Al Pacino and Gene Hackman in 1973's "Scarecrow."

Scarecrow January 31, 2022


Jerry Schatzberg


Gene Hackman
Al Pacino
Eileen Brennan
Richard Lynch







1 Hr., 52 Mins.


t’s only natural that the very good Scarecrow (1973) be seen, with time, as a hidden gem outgleamed by many other brighter ones. It’s sandwiched, after all, between some of the best movies its leads, Gene Hackman and Al Pacino, ever starred in — The French Connection (1971), The Conversation (1974), and the first couple of Godfather movies are among



I probably don’t need to tell you that Scarecrow, a minor-key road movie, isn’t as good as any of those films because few are. But it can still be very affecting, sometimes even powerful. In the film Hackman and Pacino are Max and Lion, drifters who literally meet on the road somewhere in California. (They’re both attempting to hitch rides on the edges of a patch of desolate highway.) Lion has supposedly been away at sea for the last five years, now heading for Detroit. Gift under one arm, he’s returning to his wife and the child he’s never met. Max has just completed a six-year stint at San Quentin. He has his sights set on Pittsburgh, where he’d like to open a car wash. 

A friendship announces itself quickly (the men don’t really have anyone else to rely on), and in this freewheeling-until-it-isn’t-anymore travelogue we watch as they float amiably together from destination to destination. The most memorable “episodes” are a visit paid to Max’s sister (Dorothy Tristan) in Denver and an unexpected extended obstacle in a prison farm.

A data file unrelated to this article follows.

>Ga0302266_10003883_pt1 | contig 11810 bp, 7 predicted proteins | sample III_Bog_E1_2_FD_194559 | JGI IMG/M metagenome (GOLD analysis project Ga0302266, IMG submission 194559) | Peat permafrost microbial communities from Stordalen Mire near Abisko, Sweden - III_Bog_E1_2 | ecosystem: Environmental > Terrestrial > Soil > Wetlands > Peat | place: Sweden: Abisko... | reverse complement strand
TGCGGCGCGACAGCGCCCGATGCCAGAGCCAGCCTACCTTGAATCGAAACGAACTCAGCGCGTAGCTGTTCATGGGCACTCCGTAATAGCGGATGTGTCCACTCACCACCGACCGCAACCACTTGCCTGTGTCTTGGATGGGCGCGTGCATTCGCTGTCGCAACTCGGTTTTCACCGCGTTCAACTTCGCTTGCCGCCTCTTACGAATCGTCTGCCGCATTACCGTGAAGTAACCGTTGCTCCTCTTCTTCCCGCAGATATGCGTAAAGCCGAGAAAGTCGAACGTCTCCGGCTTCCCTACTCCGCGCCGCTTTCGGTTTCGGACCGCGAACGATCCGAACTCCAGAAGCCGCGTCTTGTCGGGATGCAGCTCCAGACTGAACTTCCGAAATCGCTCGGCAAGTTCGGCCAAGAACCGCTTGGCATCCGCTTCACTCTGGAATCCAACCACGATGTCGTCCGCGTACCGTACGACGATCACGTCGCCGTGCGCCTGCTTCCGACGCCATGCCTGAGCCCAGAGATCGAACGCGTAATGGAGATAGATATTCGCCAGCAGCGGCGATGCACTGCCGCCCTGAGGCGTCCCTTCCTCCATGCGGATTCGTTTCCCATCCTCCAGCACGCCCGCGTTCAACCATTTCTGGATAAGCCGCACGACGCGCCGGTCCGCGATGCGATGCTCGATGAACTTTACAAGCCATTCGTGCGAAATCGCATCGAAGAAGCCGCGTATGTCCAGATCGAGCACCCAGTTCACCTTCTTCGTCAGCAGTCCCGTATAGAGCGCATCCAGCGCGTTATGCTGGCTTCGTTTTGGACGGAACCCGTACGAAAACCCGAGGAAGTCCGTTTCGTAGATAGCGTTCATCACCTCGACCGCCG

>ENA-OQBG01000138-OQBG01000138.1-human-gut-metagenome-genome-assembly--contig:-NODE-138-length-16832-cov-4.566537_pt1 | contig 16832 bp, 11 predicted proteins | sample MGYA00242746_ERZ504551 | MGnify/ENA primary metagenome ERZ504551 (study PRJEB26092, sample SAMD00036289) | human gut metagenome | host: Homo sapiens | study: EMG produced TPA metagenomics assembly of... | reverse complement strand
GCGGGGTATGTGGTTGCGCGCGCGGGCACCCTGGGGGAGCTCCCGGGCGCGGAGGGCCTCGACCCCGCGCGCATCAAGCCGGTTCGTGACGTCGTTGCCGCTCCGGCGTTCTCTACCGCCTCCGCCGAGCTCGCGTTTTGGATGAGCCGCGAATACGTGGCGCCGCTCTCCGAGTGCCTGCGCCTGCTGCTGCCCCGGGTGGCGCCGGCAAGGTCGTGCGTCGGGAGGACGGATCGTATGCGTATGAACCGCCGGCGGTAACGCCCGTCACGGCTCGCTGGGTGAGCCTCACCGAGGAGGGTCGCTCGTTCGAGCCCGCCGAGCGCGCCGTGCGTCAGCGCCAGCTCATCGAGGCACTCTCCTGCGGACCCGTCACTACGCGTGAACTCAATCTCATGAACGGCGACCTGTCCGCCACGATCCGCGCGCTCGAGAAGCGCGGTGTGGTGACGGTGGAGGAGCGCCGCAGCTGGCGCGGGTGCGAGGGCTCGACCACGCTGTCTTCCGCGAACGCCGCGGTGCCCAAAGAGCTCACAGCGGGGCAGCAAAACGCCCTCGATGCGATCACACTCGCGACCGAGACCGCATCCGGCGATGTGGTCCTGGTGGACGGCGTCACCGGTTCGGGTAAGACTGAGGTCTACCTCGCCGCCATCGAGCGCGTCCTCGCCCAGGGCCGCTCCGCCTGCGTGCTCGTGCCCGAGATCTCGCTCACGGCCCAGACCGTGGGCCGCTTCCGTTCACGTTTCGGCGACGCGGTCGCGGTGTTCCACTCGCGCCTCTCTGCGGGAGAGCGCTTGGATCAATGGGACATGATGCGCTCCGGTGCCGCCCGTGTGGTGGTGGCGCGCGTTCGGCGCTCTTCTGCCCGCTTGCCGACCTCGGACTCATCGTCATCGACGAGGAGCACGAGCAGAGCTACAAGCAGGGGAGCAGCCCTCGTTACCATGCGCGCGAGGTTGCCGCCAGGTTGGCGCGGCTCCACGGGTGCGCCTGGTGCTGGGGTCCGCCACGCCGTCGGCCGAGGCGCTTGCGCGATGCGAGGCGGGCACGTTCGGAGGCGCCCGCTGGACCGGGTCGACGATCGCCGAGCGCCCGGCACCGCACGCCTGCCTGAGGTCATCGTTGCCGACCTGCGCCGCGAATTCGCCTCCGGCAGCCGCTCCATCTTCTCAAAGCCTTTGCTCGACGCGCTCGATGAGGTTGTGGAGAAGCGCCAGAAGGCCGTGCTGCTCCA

Scarecrow strives pointedly from time to time for real profundity. It doesn’t always work out. Screenwriter Garry Michael White can’t help himself from awkwardly having the main characters discuss in detail the meaning of the film’s title. And the nonetheless devastating tragic ending feels too engineered to say something about the anguish the American Dream’s untenability can bring to those doomed to never get anywhere near it. I’d say Scarecrow is most impactful not when it’s obviously trying to be but when it’s dwelling appreciatively in the contours of Max and Lion’s friendship, paying attention to the subtle but meaningful ways they look out for each other. In one of the film’s best scenes, Max pacifies a bar fight by spontaneously doing a sassy striptease. To patrons the move shows off a stranger’s unself-conscious humor and quick-thinking. But to Max it's more than anything about getting Lion to laugh amid a bout of immobilizing depression.

Favoring long shots and lots of listless scenes where nothing really happens, photographer turned filmmaker Jerry Schatzberg’s unpolished, expansive direction complements his characters’ dawdling, their ever-changing relationship, and the wide-open possibilities of the road. The predictably great performances from Pacino and Hackman are the real reason to see Scarecrow, though. The former gives you the sense that you’re watching someone’s optimism and innocence fragment in real time, and when they finally shatter it’s hard not to be crushed. And the latter is excellent as a man for whom postured toughness and a short temper are so habitual that in his softer moments he can disarm you. In Scarecrow, the small details are the ones that can tell us the most. B+